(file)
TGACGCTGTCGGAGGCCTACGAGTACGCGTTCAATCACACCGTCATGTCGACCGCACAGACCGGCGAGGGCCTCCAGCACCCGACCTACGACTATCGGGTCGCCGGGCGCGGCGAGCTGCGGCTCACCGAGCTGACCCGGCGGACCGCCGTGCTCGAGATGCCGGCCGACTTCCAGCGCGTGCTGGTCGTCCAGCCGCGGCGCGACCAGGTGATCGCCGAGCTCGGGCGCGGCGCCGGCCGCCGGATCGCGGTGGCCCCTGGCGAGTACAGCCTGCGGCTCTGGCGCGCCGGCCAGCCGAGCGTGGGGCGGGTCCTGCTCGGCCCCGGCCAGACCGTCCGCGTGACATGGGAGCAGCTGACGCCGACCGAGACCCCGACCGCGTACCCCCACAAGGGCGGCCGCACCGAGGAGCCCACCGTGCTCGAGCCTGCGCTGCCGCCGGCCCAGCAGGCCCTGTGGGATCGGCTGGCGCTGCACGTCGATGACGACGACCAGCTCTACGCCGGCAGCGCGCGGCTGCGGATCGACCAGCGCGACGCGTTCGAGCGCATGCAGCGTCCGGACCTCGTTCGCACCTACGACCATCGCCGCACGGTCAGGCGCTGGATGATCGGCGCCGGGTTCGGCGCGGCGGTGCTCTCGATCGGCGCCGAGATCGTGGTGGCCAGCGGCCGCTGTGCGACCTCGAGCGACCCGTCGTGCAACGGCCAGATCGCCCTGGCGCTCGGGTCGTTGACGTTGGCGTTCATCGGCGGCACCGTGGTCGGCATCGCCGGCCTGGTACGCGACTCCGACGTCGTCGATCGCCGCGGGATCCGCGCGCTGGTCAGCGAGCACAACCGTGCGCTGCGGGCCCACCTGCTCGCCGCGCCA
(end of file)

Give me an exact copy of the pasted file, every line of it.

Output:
TGACGCTGTCGGAGGCCTACGAGTACGCGTTCAATCACACCGTCATGTCGACCGCACAGACCGGCGAGGGCCTCCAGCACCCGACCTACGACTATCGGGTCGCCGGGCGCGGCGAGCTGCGGCTCACCGAGCTGACCCGGCGGACCGCCGTGCTCGAGATGCCGGCCGACTTCCAGCGCGTGCTGGTCGTCCAGCCGCGGCGCGACCAGGTGATCGCCGAGCTCGGGCGCGGCGCCGGCCGCCGGATCGCGGTGGCCCCTGGCGAGTACAGCCTGCGGCTCTGGCGCGCCGGCCAGCCGAGCGTGGGGCGGGTCCTGCTCGGCCCCGGCCAGACCGTCCGCGTGACATGGGAGCAGCTGACGCCGACCGAGACCCCGACCGCGTACCCCCACAAGGGCGGCCGCACCGAGGAGCCCACCGTGCTCGAGCCTGCGCTGCCGCCGGCCCAGCAGGCCCTGTGGGATCGGCTGGCGCTGCACGTCGATGACGACGACCAGCTCTACGCCGGCAGCGCGCGGCTGCGGATCGACCAGCGCGACGCGTTCGAGCGCATGCAGCGTCCGGACCTCGTTCGCACCTACGACCATCGCCGCACGGTCAGGCGCTGGATGATCGGCGCCGGGTTCGGCGCGGCGGTGCTCTCGATCGGCGCCGAGATCGTGGTGGCCAGCGGCCGCTGTGCGACCTCGAGCGACCCGTCGTGCAACGGCCAGATCGCCCTGGCGCTCGGGTCGTTGACGTTGGCGTTCATCGGCGGCACCGTGGTCGGCATCGCCGGCCTGGTACGCGACTCCGACGTCGTCGATCGCCGCGGGATCCGCGCGCTGGTCAGCGAGCACAACCGTGCGCTGCGGGCCCACCTGCTCGCCGCGCCA